China’s $50bn Investment in Pakistan is Only the Start for Asia’s New Economic Belt

Chinese Businessman holding business card with China Flag
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China is wasting no time in realising its stated aim of creating a new economic belt stretching from China to Europe. In what is sure to be a sign of bigger things to come, China has set about investing US$50 billion in neighbouring Pakistan to improve that country’s infrastructure.

No one quite knows what percentage of the investment is coming directly from the Chinese government, and what share the Asian Investment Infrastructure Bank (AIIB) is supplying. But as China has provided all of the AIIB’s existing capital reserves, that question matters less than it might seem.

If you’re not familiar with the AIIB, it’s no different to the International Monetary Fund (IMF). Both institutions lend capital to member nations in the form of loans. Both are tools for achieving respective foreign policy aims. Having the power to influence who gets loans gives China a greater say in regional politics.

The AIIB differs to the IMF only in that it’s a Chinese run institution, as opposed to the US-dominated IMF. Currently, the AIIB has 57 member nations, including most Asian nations. It also has several US allies in its ranks, including Australia and Britain. Not surprisingly, the US has refused to seek an application to join the bank.

None of this will matter to Pakistan. A US$50 billion dollar investment from China is double what the US has invested in Pakistan in more than a decade.

Why China is investing in Pakistan

China’s decision to invest in Pakistan’s infrastructure will lead to the construction of roads and railways linking south western China with the Gwadar port in southern Pakistan. The entire project has a completion date set for 2030.

The Chinese see Gwadar port — which is already Chinese operated — as an important part of their new economic belt because it gives them access to the Indian Ocean. This will secure China’s shipping trade between the Indian Ocean and the South China Sea. It will also allow for cheaper movement of resources and other goods into China, bypassing land routes to the Chinese coast.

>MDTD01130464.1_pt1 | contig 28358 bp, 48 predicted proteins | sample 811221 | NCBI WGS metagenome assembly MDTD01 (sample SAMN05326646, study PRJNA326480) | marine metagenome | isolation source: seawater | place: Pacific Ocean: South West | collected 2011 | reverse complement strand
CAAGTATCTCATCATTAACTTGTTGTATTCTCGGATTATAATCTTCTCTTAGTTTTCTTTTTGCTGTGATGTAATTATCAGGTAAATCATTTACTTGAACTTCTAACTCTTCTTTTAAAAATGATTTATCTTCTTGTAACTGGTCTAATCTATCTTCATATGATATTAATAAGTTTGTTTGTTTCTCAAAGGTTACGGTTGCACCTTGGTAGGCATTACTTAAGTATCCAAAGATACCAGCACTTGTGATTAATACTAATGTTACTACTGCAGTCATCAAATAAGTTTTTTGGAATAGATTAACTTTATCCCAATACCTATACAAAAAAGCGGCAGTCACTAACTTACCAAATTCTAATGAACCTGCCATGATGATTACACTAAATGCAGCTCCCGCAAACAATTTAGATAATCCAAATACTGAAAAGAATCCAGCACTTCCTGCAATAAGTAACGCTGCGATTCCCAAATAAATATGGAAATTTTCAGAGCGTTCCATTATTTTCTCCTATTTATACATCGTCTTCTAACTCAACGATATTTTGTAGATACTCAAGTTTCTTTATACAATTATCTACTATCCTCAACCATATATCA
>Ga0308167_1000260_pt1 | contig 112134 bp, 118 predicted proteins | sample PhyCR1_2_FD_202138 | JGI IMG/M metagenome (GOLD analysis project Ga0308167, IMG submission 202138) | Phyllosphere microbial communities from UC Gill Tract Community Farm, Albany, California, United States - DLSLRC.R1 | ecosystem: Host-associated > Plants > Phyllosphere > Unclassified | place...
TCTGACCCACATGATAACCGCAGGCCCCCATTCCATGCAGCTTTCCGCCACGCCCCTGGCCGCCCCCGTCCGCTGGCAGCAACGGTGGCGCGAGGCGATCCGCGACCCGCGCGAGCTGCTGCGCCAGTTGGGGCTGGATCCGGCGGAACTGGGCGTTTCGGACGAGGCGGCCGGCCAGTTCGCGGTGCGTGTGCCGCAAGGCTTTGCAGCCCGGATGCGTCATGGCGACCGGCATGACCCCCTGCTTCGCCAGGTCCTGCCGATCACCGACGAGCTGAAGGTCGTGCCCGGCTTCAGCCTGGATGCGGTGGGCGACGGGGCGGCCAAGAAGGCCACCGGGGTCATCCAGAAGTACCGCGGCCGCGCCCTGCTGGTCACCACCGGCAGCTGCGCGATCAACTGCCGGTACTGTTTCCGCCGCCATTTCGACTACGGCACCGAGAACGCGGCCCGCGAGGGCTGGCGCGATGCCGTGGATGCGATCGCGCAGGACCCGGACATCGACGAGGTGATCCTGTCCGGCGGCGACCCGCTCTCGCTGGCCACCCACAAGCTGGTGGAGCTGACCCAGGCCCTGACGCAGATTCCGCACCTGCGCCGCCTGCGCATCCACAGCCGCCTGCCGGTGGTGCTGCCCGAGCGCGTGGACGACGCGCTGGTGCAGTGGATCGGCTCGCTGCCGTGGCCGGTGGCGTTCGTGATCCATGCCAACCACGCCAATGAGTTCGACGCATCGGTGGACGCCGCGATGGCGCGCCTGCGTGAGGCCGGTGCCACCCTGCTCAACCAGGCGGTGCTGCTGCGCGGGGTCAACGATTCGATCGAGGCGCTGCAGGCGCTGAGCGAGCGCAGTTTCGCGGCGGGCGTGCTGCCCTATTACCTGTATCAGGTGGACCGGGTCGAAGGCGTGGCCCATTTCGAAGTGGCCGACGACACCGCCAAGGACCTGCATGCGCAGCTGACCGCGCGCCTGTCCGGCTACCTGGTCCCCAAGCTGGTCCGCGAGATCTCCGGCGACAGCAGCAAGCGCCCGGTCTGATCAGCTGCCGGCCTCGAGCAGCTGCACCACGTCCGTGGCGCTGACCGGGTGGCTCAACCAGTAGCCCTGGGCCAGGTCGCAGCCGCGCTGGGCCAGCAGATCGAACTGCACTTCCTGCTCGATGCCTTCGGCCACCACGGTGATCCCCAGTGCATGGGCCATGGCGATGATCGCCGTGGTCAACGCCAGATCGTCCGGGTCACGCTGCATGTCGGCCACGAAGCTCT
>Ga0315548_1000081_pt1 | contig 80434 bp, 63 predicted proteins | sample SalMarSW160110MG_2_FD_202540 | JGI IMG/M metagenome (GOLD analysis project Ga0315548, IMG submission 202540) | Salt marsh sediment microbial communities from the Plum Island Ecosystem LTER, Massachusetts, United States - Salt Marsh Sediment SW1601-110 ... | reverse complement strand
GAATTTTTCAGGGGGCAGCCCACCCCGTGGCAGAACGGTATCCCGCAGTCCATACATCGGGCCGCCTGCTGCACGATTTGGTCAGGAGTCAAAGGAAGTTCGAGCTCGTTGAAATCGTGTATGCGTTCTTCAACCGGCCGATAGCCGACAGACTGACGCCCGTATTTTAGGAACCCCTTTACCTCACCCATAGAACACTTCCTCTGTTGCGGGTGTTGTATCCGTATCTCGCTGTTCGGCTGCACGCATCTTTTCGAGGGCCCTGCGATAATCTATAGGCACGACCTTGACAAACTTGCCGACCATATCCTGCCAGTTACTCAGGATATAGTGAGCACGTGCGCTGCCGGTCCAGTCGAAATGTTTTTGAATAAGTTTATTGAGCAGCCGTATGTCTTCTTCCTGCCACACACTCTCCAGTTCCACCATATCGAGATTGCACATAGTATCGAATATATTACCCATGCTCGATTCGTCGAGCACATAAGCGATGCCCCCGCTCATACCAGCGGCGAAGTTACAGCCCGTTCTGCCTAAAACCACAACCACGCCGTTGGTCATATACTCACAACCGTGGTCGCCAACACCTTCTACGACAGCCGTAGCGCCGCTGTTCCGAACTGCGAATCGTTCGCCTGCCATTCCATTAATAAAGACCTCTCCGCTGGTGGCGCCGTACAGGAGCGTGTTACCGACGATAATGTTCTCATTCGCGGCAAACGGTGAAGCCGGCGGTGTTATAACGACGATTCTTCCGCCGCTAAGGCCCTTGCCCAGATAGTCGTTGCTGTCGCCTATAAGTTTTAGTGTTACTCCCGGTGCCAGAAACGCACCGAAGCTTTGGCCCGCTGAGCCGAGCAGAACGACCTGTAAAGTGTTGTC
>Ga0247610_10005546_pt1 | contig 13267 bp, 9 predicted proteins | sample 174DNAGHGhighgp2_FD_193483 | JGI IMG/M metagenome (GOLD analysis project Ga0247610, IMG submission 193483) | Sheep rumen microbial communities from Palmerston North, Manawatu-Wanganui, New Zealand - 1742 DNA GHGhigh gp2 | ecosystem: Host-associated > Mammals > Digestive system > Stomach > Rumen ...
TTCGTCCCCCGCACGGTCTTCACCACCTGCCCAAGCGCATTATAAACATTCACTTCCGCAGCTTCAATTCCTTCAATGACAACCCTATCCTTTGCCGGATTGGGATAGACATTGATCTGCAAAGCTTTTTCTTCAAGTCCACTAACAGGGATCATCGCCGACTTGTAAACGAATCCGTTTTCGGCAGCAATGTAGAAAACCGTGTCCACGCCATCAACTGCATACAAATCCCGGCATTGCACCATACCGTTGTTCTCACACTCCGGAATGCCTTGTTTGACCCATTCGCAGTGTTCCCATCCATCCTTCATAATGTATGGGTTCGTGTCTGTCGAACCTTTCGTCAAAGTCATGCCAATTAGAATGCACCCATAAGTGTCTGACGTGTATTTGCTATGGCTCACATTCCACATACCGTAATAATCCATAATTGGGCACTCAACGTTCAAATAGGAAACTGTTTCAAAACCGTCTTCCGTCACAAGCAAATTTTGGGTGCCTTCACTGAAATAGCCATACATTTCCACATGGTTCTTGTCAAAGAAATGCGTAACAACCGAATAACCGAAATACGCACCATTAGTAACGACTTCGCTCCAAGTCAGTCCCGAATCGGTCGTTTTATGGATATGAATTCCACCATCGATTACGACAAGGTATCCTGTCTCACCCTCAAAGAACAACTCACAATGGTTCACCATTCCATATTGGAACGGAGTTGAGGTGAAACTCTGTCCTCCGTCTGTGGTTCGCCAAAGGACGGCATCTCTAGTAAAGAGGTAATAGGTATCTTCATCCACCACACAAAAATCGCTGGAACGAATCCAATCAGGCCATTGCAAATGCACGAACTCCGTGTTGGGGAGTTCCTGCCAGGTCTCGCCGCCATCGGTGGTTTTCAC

In return, Pakistan will see six cities build new public transport infrastructure, including underground metros in key cities. A new 1,250km motorway completed this year will link Pakistan’s two largest cities, Karachi and Lahore. And in what could be the most interesting development, a new economic city — styled on Hong Kong — will be developed in Gwadar as a free trade zone.

But the benefits of Chinese investments go beyond the immediate economic boost for Pakistan. Nawaz Sharif’s government can use the corridor between China and Pakistan to strengthen their control over neighbouring Afghanistan, and contain the growing power of their bigger neighbour, India.

China wants to connect Pakistan with Iranian gas

Due to the lack of fuel for its power stations, Pakistan often has severe electricity shortages, which creates problems for its 182 million people.

Pakistan hoped that a gas deal with Iran would ease the pressure on their electricity shortages. Iranian gas is the cheapest option for financially troubled Pakistan. But Pakistan has been unable to see this project through — put forth initially in 1995 — after US pressure forced them to back down on trading with Iran.

The US would prefer to see Pakistan import gas from Turkmenistan, instead of its rival in Tehran. That means that the Pakistani portion of the pipeline remains unfinished. And that’s where China comes in.

China is going to invest $2 billion to help complete the project, and will link the pipeline to Gwadar port. That would potentially open up Iranian gas — with the second highest gas reserves in the world at 33 trillion cubic metres — to a whole new market in Asia Pacific. And it could come into direct competition with Australian natural gas exports.

With the Iranian nuclear deal expected to reach some kind of compromise this year, that’s given Pakistan renewed strength in moving ahead with the project. The lifting of hefty economic sanctions will open up Iran to more deals on the level that Pakistan now wants to finalise.

China has other incentives for investing in Pakistan

China also sees their relationship with Pakistan as a means of stopping the spread of religious extremism in its western province of Xinjiang. Pakistan is a Muslim majority nation, and China hopes the partnership will allow Pakistan to play a role in easing terrorist activity in the region.

In a further boon for China, it seems likely their investment has convinced Pakistan to buy eight new Chinese submarines, worth up to US$5 billion.

China’s desire to create a new economic belt is already taking shape in east and central Asia. But that’s only the start. We’ll be hearing much more about Chinese investment in the region, particularly through the AIIB, in the coming years.

With Australia now a Prospective Founding Member of the AIIB, we’ll benefit from the increased investment in the region through new opportunities for our mineral exporters. But we’ll also have to compete with increased competition in natural gas as central Asia and the Middle East becomes more connected with growing markets in east and south eastern Asia.

Mat Spasic
Contributor, The Daily Reckoning

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The Daily Reckoning offers an independent and critical perspective on the Australian and global investment markets. Slightly offbeat and far from institutional, The Daily Reckoning delivers you straight-forward, humorous, and useful investment insights from a world wide network of analysts, contrarians, and successful investors. Founded in 1999, The Daily Reckoning is published in 7 countries with a worldwide readership of almost 1 million people.
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